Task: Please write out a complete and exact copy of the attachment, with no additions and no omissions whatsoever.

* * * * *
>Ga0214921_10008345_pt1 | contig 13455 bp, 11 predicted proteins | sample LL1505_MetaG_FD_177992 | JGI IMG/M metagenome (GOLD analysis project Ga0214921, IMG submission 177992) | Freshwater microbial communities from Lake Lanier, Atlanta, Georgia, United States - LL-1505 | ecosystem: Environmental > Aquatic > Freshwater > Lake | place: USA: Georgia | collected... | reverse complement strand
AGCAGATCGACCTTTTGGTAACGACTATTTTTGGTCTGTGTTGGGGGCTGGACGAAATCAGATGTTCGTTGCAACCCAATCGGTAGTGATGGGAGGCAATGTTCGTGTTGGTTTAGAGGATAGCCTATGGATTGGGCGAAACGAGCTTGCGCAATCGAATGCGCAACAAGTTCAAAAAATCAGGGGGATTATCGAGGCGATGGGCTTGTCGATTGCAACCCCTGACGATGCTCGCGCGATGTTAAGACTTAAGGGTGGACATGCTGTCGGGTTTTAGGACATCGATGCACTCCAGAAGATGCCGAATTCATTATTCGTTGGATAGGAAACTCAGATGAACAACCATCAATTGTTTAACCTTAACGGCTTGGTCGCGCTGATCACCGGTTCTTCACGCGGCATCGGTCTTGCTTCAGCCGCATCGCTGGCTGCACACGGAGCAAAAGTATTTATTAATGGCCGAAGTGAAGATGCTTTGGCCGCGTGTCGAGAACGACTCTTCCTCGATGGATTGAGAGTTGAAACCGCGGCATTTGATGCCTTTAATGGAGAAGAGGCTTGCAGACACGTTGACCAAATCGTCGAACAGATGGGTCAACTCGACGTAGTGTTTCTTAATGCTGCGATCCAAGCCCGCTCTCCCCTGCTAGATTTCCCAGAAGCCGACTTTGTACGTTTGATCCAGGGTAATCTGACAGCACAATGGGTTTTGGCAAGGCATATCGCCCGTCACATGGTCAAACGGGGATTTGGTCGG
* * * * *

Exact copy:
>Ga0214921_10008345_pt1 | contig 13455 bp, 11 predicted proteins | sample LL1505_MetaG_FD_177992 | JGI IMG/M metagenome (GOLD analysis project Ga0214921, IMG submission 177992) | Freshwater microbial communities from Lake Lanier, Atlanta, Georgia, United States - LL-1505 | ecosystem: Environmental > Aquatic > Freshwater > Lake | place: USA: Georgia | collected... | reverse complement strand
AGCAGATCGACCTTTTGGTAACGACTATTTTTGGTCTGTGTTGGGGGCTGGACGAAATCAGATGTTCGTTGCAACCCAATCGGTAGTGATGGGAGGCAATGTTCGTGTTGGTTTAGAGGATAGCCTATGGATTGGGCGAAACGAGCTTGCGCAATCGAATGCGCAACAAGTTCAAAAAATCAGGGGGATTATCGAGGCGATGGGCTTGTCGATTGCAACCCCTGACGATGCTCGCGCGATGTTAAGACTTAAGGGTGGACATGCTGTCGGGTTTTAGGACATCGATGCACTCCAGAAGATGCCGAATTCATTATTCGTTGGATAGGAAACTCAGATGAACAACCATCAATTGTTTAACCTTAACGGCTTGGTCGCGCTGATCACCGGTTCTTCACGCGGCATCGGTCTTGCTTCAGCCGCATCGCTGGCTGCACACGGAGCAAAAGTATTTATTAATGGCCGAAGTGAAGATGCTTTGGCCGCGTGTCGAGAACGACTCTTCCTCGATGGATTGAGAGTTGAAACCGCGGCATTTGATGCCTTTAATGGAGAAGAGGCTTGCAGACACGTTGACCAAATCGTCGAACAGATGGGTCAACTCGACGTAGTGTTTCTTAATGCTGCGATCCAAGCCCGCTCTCCCCTGCTAGATTTCCCAGAAGCCGACTTTGTACGTTTGATCCAGGGTAATCTGACAGCACAATGGGTTTTGGCAAGGCATATCGCCCGTCACATGGTCAAACGGGGATTTGGTCGG